First Grain Ship To Depart Ukraine Is Offloading In Russia’s Ally Syria
Starting in late July and early August, the Sierra Leone-flagged Razoni became the first grain vessel to leave a Ukrainian port since the Russian invasion began in February, and was laden with 26,000 tonnes of corn.
It never made it to its original listed destination of Lebanon. Instead, on Tuesday The Associated Press has revealed in a bit of an ironic twist: “The first shipment of grain to leave Ukraine under a wartime deal appears to have ended up in Syria — even as Damascus remains a close ally of Moscow, satellite images analyzed Tuesday by The Associated Press show.”
Within a week after the Razoni’s successful navigation of the Black Sea through a UN-administered ‘safety corridor’ overseen from a joint operations room in Istanbul, the vessel was left without a buyer, as the initial Lebanese purchaser refused delivery, explaining it was due to the five-month delay.
Both Ukraine’s government and the United States had hailed the Razoni’s departure as demonstrating the success of an agreed upon Ukraine-Russia-Turkey and UN mechanism to ensure that grain exports can resume despite the ongoing war and dangerous, mined Black Sea waters.
The US Embassy in Beirut had even posted a photograph of the grain vessel’s departure. Following this a senior Turkish official told Reuters that “The plan is for a ship to leave…every day.” And the official described of operations at three Ukrainian ports covered under the UN deal, “If nothing goes wrong, exports will be made via one ship a day for a while.”
But now perhaps something did go “wrong” from the perspective of the West, as the AP underscores of the latest development, “But its arrival in Syria’s port of Tartus shows how complicated and murky international trade and shipping can be. Syria has already received Ukrainian grain taken from Russian-occupied territory amid Moscow’s war on Kyiv.”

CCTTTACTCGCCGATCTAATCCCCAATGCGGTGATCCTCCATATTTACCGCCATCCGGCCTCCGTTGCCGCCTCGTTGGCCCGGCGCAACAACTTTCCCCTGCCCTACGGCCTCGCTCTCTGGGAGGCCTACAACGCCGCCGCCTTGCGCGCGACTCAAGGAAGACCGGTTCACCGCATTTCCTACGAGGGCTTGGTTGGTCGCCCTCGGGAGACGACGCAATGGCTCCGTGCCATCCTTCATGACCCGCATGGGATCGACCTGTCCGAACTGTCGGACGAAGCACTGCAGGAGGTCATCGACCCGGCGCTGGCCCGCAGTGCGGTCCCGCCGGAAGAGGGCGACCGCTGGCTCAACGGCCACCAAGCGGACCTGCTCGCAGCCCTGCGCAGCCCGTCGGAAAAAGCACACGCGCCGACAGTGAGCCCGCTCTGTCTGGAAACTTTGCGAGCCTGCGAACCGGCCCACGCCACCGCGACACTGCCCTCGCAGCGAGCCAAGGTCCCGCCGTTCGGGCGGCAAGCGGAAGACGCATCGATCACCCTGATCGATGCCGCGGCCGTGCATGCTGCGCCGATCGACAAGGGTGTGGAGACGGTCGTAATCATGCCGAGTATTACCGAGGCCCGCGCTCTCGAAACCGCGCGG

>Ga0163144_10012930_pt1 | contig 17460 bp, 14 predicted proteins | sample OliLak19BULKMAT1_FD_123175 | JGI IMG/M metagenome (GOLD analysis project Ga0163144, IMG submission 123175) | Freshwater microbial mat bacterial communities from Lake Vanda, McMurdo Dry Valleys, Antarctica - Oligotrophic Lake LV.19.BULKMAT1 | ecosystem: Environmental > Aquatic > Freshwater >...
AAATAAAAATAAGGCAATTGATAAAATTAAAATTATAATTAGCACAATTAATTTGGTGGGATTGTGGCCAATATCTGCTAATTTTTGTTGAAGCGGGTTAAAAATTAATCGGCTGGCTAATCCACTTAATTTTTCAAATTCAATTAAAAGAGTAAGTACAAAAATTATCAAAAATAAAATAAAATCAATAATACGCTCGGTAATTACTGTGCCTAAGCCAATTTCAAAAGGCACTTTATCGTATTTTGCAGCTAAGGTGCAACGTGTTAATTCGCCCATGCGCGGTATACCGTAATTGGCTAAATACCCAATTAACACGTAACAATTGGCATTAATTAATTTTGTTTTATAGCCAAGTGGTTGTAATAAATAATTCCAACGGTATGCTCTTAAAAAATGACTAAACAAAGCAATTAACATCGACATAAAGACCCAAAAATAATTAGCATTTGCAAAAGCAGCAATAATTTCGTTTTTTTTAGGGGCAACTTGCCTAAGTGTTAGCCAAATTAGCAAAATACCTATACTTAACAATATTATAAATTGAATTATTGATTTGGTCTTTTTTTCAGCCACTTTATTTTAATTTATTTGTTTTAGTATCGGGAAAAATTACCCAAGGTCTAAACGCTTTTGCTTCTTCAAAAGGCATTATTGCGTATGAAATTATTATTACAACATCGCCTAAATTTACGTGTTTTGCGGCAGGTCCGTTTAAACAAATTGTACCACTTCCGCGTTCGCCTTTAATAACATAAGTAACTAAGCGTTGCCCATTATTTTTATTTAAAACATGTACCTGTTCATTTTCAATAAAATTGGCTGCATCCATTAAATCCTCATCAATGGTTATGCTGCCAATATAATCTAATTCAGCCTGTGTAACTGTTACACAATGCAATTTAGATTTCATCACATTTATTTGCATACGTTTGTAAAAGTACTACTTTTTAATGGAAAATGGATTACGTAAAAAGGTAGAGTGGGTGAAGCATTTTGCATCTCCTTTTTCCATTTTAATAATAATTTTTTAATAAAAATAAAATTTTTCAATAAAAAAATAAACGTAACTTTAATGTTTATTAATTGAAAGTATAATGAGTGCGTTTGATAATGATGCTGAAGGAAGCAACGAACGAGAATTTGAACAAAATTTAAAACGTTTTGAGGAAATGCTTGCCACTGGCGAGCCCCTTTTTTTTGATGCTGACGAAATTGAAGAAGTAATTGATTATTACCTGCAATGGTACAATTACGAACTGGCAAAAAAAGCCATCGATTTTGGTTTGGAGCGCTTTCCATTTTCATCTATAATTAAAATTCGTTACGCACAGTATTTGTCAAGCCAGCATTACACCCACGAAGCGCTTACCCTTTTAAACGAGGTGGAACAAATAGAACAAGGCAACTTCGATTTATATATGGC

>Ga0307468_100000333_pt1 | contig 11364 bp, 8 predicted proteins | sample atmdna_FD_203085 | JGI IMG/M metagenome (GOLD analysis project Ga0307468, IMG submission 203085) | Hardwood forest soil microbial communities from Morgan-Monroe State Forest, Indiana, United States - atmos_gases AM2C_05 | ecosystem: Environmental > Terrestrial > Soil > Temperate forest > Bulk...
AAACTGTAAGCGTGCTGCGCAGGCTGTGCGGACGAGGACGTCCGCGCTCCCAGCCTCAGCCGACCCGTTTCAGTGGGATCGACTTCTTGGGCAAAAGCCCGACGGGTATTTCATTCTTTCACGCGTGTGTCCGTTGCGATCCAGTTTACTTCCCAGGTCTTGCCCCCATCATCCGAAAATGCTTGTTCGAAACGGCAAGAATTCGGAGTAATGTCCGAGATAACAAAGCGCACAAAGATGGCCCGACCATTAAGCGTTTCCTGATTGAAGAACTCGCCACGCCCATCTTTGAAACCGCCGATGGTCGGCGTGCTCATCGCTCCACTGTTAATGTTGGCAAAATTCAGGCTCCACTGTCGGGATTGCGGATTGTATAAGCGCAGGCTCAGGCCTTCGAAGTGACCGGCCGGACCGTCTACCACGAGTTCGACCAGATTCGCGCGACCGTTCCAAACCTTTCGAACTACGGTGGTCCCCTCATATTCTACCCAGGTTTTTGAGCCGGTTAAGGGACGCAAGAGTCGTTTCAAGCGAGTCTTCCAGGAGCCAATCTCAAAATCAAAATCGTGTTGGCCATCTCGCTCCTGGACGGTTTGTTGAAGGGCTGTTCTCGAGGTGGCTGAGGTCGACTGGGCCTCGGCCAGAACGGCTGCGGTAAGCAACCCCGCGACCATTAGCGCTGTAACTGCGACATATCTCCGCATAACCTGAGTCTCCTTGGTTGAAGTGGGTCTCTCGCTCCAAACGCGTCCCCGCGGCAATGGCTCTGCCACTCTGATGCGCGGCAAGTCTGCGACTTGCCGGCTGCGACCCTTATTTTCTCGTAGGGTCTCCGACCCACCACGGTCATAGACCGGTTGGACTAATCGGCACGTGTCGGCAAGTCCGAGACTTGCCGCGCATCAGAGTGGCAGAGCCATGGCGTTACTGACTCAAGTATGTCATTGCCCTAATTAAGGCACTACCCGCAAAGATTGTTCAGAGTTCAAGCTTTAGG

Satellite images posted by Planet Labs PBC appear to show the vessel at Tartus by Monday morning, next to the port’s grain silos. What’s more is that the vessel’s operators appear cognizant of the international sanctions currently in place on Syria and the Assad government, given the following:
Data from the Razoni’s Automatic Identification System tracker shows it had been turned off since Friday, when it was just off the coast of Cyprus, according to ship-tracking website MarineTraffic.com. Ships are supposed to keep their AIS trackers on, but vessels wanting to hide their movements often turn theirs off. Those heading to Syrian ports routinely do so.
— Mete Sohtaoğlu (@metesohtaoglu) August 16, 2022
It’s as yet uncertain whether the Razoni had its ultimate destination set for Syria from the start. It also remains uncertain whether Russia had any involvement in designating Tartus as the offload point, though certainly this will raise suspicions in the West that it’s part of Kremlin efforts to siphon off Ukraine’s wheat exports.
Tue, 08/16/2022 – 10:10